Fresh water, there’s nothing quite like it – clean and pure to drink and grow food with. But if you live in an area that is salt-affected, you need to remove the salt before the water can be used.
Historically, salt has been removed from water by boiling it to leave salt deposits, then condensing the resulting steam (vapour) back to water (liquid). However, this method is very energy-intensive.
Over the past 70 years, salt has been removed from water by filtration, which is a lot simpler and more energy-efficient. The salt water is filtered through membranes to remove the salt ions via a reverse osmosis process.
Now, an alternative water desalination and irrigation system is under development.
“We are researching a sustainable and economical freshwater management system based on clean thermal energy,” says Dr Abhijit Date from the School of Aerospace, Mechanical and Manufacturing Engineering at RMIT.
The system uses a special thermal water pump – developed at RMIT and the University of Pune, India – which is driven by low-temperature thermal energy rather than grid electricity.
The freshwater management system could be used to greatly benefit coastal areas of India and salt-affected farming land in Australia.
“There are many poor coastal communities in India where access to fresh water is an issue, but they cannot afford to use standard power-hungry desalination and irrigation systems,” Date says.
“The desalination and irrigation system we are developing is both cheap to run and sustainable, producing no greenhouse emissions.
“Not only could this system help many coastal communities, it could also enable saline groundwater to be turned into fresh water and used for agricultural irrigation – helping farmers in Australia and globally.”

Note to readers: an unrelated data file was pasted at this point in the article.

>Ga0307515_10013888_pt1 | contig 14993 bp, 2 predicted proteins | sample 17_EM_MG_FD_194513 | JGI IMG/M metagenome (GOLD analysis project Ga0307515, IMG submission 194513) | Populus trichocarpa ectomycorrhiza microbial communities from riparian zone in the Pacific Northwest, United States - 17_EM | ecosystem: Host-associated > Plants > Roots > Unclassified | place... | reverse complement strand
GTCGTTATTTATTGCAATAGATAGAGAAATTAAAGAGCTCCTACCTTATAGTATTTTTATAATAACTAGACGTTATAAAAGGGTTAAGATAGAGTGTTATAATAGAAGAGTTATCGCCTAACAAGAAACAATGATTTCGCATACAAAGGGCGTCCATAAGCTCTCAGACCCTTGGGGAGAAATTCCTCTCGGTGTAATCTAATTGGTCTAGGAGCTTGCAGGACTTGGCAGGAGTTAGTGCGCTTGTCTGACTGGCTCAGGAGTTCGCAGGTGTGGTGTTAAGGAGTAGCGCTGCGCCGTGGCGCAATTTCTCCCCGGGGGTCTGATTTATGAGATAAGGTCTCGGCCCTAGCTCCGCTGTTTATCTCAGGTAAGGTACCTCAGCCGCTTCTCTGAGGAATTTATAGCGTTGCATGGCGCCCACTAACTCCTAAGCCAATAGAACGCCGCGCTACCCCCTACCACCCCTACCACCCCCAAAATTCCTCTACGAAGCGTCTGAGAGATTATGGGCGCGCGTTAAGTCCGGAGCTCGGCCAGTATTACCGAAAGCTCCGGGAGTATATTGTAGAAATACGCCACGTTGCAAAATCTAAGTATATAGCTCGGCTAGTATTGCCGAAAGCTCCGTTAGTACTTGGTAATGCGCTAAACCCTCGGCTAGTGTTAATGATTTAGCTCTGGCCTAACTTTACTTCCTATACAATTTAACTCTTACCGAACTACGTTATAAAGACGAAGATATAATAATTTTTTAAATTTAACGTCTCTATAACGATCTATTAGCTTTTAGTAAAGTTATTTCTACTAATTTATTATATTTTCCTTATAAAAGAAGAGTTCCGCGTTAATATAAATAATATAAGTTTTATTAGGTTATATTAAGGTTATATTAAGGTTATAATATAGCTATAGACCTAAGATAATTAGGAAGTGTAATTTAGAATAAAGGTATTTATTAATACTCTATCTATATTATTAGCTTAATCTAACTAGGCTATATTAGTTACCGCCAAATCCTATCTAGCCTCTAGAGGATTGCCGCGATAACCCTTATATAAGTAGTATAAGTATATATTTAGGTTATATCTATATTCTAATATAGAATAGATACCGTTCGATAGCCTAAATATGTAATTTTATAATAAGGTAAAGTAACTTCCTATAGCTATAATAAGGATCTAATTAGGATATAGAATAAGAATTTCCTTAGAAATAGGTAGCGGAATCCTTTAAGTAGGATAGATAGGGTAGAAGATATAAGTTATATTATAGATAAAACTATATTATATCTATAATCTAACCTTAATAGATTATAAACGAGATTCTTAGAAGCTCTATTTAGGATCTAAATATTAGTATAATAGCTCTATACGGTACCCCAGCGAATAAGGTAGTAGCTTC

The system runs on clean power sources – such as solar thermal, geothermal or waste heat – and generates both fresh water and water pumping power, using thermal energy at temperatures below 100C.
It works by boiling a refrigerant at constant temperature and using the pressurised refrigerant vapour to power a piston and pump water out. To suck water in, the vapour is cooled down, reducing the volume, pushing the piston in the opposite direction.
Date and his team have already built a lab-scale prototype of the thermal water pump system, with early tests showing the system can produce 1000 litres of fresh water from 2000 litres of saline feed water with a salt concentration between 5000 and 15,000 grams per cubic metre.
“We have a good working prototype, so the next phase is to optimise the technology for use in the field,” he says.
Story: Deborah Sippitts
Photo: Carla Gottgens
This story was first published in RMIT's Making Connections magazine.